How BT is working to make the internet a safer place
BT Group (BT, EE and Plusnet) offers fixed, mobile, and public wi-fi connectivity; mobile phones, tablets and mobile broadband devices; and online TV content via set top boxes. We do not offer products and services directly to children, but children may access and use our products and services for example via his/her parent.
We are working to make the internet a safer place for children by offering free technology tools, supporting online safety education and awareness, and working in partnership with charities, government, and others. Further information is provided below.
Preventing access to inappropriate and illegal content
- We promote a large variety of free parental control tools (network and device) for home and mobile, public wi-fi, and on demand TV content. We also offer and promote tools to protect against cyber-crime and security threats.
- BT Parental Controls cover all devices e.g. laptops, smartphones connecting to the internet via the BT Home Hub, and remain in place outside the home when using BT Wi-fi hotspots. Parents can select their level of filtering (light, moderate or strict) and can customise it depending on the needs of their family e.g. setting the time for when filtering comes on e.g. homework time. We use expert third party companies to create the 16 content categories for Parental Controls and review them frequently to make sure all sites are categorised appropriately. Parents can see the list of what content categories will be blocked by filter level, and they can customise further by selecting Custom and selecting each blocking category they want to change.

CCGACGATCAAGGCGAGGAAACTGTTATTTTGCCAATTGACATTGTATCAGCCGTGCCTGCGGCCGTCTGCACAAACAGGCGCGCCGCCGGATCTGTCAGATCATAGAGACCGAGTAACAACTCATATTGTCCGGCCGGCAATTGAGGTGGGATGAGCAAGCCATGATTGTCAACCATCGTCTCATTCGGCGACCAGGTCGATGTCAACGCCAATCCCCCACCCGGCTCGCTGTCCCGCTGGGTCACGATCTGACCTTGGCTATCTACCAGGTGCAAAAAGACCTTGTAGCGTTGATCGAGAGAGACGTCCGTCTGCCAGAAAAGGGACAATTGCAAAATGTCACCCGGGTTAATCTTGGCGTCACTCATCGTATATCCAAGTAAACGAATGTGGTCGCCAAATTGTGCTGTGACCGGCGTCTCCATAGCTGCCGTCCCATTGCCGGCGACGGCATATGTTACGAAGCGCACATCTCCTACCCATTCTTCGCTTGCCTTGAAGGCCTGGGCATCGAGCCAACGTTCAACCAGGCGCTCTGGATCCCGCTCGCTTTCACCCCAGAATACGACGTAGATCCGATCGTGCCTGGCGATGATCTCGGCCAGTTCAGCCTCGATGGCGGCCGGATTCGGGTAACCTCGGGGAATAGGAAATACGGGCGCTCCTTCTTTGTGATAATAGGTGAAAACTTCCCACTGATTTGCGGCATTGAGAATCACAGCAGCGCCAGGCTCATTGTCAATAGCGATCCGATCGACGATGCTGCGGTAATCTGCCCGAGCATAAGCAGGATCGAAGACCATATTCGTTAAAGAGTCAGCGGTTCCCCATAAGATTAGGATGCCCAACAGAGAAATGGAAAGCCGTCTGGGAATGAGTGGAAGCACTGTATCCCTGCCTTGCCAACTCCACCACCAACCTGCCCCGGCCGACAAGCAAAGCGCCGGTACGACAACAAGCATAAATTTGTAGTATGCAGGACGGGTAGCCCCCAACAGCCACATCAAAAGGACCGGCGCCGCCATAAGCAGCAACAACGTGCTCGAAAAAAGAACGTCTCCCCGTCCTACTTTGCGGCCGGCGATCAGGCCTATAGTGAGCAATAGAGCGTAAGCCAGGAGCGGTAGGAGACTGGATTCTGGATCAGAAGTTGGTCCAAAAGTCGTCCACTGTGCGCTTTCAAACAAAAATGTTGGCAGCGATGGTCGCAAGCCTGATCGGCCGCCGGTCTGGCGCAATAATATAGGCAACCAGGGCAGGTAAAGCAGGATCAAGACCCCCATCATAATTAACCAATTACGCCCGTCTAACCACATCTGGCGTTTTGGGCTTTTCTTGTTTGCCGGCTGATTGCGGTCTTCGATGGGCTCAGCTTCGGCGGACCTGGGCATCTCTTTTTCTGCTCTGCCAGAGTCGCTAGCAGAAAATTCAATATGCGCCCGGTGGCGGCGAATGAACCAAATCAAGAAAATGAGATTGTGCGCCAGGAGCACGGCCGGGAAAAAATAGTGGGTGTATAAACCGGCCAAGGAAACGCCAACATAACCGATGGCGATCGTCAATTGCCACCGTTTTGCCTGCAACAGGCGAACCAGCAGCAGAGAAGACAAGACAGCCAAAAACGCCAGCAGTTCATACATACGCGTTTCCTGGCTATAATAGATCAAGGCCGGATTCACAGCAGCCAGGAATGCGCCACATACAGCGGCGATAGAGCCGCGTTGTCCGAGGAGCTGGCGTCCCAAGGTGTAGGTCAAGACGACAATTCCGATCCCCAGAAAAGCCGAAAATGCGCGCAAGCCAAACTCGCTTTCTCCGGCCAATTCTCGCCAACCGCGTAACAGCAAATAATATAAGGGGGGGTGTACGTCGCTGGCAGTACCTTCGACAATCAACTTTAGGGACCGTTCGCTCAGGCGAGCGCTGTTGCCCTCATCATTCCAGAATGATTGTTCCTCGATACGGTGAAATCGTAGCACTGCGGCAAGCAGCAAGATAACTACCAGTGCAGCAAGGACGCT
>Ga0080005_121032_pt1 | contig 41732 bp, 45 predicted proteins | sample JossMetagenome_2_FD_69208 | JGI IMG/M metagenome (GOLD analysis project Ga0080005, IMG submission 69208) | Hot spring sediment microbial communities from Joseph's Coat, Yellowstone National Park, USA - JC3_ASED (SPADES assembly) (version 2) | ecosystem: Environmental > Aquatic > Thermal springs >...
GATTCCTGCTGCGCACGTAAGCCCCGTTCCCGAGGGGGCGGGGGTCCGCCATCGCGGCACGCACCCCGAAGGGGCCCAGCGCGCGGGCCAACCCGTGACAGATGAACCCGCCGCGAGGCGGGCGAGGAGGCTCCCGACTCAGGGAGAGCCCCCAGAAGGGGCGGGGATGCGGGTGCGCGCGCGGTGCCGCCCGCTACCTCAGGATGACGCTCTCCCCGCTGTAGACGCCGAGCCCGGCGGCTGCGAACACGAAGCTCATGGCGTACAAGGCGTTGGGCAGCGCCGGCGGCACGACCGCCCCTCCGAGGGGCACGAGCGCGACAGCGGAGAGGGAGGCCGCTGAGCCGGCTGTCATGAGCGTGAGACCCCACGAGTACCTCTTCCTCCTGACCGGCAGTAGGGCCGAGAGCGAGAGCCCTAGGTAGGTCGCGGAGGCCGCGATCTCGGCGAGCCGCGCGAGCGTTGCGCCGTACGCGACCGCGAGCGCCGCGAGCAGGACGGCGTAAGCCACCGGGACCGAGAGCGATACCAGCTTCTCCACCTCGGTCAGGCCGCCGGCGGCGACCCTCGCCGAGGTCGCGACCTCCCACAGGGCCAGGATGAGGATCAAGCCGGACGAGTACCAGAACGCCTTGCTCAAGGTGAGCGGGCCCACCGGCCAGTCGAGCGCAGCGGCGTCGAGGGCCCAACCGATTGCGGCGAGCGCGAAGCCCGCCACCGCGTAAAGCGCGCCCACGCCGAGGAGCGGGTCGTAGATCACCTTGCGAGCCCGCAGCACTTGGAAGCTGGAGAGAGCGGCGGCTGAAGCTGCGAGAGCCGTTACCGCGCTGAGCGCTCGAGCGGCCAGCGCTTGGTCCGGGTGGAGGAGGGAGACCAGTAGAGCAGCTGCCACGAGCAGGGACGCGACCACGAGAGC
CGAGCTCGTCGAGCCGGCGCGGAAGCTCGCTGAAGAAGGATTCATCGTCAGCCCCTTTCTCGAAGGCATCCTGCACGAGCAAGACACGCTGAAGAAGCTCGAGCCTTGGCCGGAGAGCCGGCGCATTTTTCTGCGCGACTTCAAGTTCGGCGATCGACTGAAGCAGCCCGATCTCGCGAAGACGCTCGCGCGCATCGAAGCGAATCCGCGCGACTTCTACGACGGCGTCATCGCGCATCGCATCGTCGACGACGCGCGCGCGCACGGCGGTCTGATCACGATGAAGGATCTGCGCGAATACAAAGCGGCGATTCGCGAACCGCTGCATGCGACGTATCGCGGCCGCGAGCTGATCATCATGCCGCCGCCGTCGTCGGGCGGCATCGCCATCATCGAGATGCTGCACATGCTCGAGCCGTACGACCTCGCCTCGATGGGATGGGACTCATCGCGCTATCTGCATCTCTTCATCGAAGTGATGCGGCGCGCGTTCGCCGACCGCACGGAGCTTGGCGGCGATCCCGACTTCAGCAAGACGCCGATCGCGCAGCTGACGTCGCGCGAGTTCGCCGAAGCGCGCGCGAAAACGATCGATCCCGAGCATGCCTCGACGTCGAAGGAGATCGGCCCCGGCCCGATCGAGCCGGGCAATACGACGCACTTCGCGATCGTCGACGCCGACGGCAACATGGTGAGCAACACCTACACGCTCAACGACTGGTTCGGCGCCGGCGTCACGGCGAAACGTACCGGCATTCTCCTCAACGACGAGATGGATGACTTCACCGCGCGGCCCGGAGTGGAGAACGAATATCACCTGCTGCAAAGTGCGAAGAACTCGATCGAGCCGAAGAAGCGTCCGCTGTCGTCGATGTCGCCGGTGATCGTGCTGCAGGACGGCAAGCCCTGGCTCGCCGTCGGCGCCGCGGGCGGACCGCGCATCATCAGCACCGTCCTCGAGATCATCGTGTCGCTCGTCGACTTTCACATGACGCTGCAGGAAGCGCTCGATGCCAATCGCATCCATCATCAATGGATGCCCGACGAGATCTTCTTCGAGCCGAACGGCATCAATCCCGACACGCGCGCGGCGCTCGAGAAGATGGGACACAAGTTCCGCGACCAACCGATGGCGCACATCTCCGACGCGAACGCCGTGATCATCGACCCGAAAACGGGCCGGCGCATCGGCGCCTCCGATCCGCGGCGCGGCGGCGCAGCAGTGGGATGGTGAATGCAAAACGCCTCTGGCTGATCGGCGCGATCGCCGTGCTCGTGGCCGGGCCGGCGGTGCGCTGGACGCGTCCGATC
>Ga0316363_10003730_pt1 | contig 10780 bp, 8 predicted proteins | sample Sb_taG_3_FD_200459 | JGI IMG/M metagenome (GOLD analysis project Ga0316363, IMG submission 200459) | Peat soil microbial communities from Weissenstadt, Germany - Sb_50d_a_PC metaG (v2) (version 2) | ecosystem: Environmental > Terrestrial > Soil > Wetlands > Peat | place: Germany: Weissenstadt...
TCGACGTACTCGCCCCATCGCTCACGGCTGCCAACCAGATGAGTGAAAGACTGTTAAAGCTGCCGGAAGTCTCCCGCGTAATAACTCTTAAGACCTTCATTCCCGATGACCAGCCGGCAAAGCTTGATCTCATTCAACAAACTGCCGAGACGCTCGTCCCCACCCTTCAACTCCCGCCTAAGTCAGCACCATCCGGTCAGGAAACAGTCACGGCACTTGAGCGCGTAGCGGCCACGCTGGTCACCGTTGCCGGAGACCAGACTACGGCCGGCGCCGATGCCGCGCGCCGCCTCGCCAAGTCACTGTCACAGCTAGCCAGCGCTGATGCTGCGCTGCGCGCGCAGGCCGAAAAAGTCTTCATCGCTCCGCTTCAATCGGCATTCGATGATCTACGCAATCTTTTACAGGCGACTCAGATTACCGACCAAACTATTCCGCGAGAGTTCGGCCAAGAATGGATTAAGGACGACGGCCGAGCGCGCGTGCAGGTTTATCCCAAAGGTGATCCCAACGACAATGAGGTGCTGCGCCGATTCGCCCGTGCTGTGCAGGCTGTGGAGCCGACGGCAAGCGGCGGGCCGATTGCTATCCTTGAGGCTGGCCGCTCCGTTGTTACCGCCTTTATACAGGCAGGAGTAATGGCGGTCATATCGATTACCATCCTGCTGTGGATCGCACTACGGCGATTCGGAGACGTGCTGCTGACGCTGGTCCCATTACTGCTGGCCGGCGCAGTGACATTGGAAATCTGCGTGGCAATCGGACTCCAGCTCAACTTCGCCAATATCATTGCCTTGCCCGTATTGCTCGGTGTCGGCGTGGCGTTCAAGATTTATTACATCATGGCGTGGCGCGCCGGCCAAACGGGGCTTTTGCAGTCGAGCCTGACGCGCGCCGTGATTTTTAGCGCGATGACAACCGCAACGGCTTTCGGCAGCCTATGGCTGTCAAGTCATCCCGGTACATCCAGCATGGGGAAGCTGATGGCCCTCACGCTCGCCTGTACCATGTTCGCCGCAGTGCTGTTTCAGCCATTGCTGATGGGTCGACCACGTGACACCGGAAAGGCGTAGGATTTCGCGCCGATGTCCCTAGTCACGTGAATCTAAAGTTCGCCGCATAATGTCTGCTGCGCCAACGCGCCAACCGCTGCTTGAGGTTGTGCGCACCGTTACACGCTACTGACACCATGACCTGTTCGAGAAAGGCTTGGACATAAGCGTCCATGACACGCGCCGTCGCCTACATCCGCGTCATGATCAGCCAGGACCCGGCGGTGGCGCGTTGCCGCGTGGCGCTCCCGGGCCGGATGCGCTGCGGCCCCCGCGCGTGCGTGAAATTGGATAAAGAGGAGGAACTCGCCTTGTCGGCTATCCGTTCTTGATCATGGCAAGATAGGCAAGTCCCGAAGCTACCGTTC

- EE is a founding signatory to the UK mobile operators’ code of practice for the self-regulation of new forms of content on mobiles which requires mobile operators to offer an internet filter to protect customers under the age of 18 from age-inappropriate content. The mobile operator sets its filter in accordance with a framework prepared by the British Board of Film Classification (BBFC).
- We are a signatory to the “Public Wi-Fi Statement” which commits main Wi-Fi providers to provide filtering of pornographic material where children may be present e.g. shopping centres, BT Wi-fi offers site partners e.g. hotels BT Wi-fi Protect a free product that allows site partners to restrict access to pornographic content.
- Our Home Tech Experts who visit homes to help customer set up, are trained to help customers set up parental controls at home.
Child sexual abuse (CSA) images
- We block access to CSA images. We are notified by the Internet Watch Foundation (IWF) of which images and sites to block.